EFFECT OF ELECTRICITY ON SUBSTANCES
chemistry, you might have learnt that some reactions proceed easily (spontaneously)
either naturally or on application of heat. Other reactions can only occur (need
to be forced to proceed) by supplying energy with an externally applied electric
current, for example, a battery. This process is called electrolysis.
Electrolysis is important in that it is used in the extraction of reactive metals,
such as potassium, sodium, calcium, magnesium and aluminium; electroplating metals
to improve their appearance and reduce corrosion/prevent rusting and in refining
metals such as copper. For example, copper is mined in Kilembe and is transported
to Jinja for purifying electrolytically. Electroplating can be done at home once
you have the necessary substances to use and intend to start a small business,
for example, coating iron or aluminium bangles with copper.
Summary of the effects of electrolysis
This unit deals with
(i) Characterisation of substances as electrolytes, non – electrolytes,
conductors and non-conductors.
(ii) Selective discharge of an ion at an electrode.
(iii) Reactions at the electrodes during electrolysis.
(iv) Laws of electrolysis.
(v) Electrochemical cells.
dealing with this unit the teacher should have knowledge on the following:
(i) Definitions of strong and weak electrolytes, conductors, non- conductors
(ii) Examples of strong and weak electrolytes, non-electrolytes, conductors and
The conditions required for electrolysis to take place such as:
1- Diagram showing the requirements for electrolysis
(iv) The factors which affect discharge of an ion at an electrode.
of the ion in the activity series: Illustrate this factor using
copper(II) sulphate with carbon electrodes or dilute sulphuric acid using
of electrolytes: Illustrate this factor using dilute and concentrated
hydrochloric acid, dilute and concentrated sodium chloride solutions.
if you are performing the experiment take note that chlorine is poisonous. Therefore,
you should avoid inhaling too much of it. In order to do so keep the windows open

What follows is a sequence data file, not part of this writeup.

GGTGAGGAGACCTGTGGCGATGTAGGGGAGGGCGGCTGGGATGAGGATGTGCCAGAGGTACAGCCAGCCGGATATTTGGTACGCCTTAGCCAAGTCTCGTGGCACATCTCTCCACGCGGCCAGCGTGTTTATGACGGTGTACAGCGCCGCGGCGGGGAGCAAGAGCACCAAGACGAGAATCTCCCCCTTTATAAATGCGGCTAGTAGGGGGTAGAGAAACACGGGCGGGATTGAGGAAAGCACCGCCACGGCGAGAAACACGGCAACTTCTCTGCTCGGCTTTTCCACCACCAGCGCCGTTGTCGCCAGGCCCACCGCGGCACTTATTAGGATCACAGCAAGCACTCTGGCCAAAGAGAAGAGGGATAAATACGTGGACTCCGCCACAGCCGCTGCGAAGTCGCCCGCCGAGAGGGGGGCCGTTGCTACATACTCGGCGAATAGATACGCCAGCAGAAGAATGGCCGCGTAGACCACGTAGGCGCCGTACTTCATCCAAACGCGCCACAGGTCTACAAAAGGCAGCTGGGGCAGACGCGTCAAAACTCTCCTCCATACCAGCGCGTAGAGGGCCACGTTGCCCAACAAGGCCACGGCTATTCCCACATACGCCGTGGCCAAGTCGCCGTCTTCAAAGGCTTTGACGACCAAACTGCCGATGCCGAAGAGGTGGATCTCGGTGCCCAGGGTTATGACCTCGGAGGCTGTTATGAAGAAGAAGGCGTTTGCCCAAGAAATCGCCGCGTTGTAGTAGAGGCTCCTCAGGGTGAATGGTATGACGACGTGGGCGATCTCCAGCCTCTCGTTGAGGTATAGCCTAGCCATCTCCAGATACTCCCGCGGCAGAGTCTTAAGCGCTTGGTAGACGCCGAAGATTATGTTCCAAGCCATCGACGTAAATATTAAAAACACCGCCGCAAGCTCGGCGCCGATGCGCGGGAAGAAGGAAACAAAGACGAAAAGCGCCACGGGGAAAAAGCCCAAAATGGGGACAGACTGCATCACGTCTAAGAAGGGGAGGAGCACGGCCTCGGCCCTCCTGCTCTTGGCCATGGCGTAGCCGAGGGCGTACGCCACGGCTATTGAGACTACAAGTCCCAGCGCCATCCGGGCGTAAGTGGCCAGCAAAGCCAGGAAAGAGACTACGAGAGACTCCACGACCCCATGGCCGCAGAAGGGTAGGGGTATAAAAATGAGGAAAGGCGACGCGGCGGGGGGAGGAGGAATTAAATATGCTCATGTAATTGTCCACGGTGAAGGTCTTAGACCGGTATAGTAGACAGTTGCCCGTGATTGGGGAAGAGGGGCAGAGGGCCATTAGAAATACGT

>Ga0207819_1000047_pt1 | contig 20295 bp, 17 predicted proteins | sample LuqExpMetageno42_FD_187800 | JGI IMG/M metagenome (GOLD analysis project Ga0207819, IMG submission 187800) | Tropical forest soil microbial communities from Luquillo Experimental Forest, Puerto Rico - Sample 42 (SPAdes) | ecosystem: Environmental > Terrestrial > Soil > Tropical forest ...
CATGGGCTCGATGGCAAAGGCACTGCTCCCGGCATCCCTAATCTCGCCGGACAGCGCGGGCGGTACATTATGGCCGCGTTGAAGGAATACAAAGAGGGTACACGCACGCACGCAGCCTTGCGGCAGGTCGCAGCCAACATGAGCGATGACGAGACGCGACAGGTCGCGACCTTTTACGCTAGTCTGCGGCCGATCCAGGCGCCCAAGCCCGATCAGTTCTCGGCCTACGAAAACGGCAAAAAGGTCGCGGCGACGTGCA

to ensure proper ventilation.
of electrodes: This could be illustrated by using
copper(II) sulphate solution with copper electrodes.
- Reactions at the electrodes
in terms of electron transfer. Explain the reactions taking place in view of the
ions discharged using dilute sulphuric acid, copper(II) sulphate solution,
sodium chloride solution, concentrated sodium chloride solution (brine) to establish
the role of water. For example, electrolysis of copper(II) sulphate solution.
2- Electrolysis of copper(II) sulphate using graphite
Sources of ions
Cu2+(aq) + SO42-(aq)
H+(aq) + OH-(aq)
At the anode hydroxide, OH- and sulphate, SO42–
ions are present.
Since the hydroxide ions, OH- is lower in the activity series than SO42–
is preferentially selected for discharge. The equation for the reaction is:
2H2O (l) + O2(g) + 4e
OH– ions give up their excess electrons to the anode to form
At the cathode hydrogen, H+ and copper(II), Cu2+
ions are present but since Cu2+ is lower in the activity series than
H+ it is discharged. Copper(II) ions take up electrons to form copper
+ 2e Cu(s)
3 - Movement of ions in an incomplete and complete circuit
The arrows indicate the direction of movement of ions when charged plates are
placed in solution.
(vi) State the Faraday's laws of electrolysis
and solve problems involving mass or the volume of product.
(vii) State applications of electrolysis, for example,
- In extraction of
metals – Sodium and aluminium. The first five metals in the activity series
are extracted by electrolysis.
- In electroplating.
- Purification of
metals for example copper.
- Manufacture of sodium
hydroxide and chlorine.
(viii) Construct and explain the working of a simple electrochemical
For example, the Daniel cell consisting of Zinc rod dipping in
zinc(II) sulphate solution and copper rod dipping in copper(II) sulphate solution.
Figure 4- A simple Daniel Cell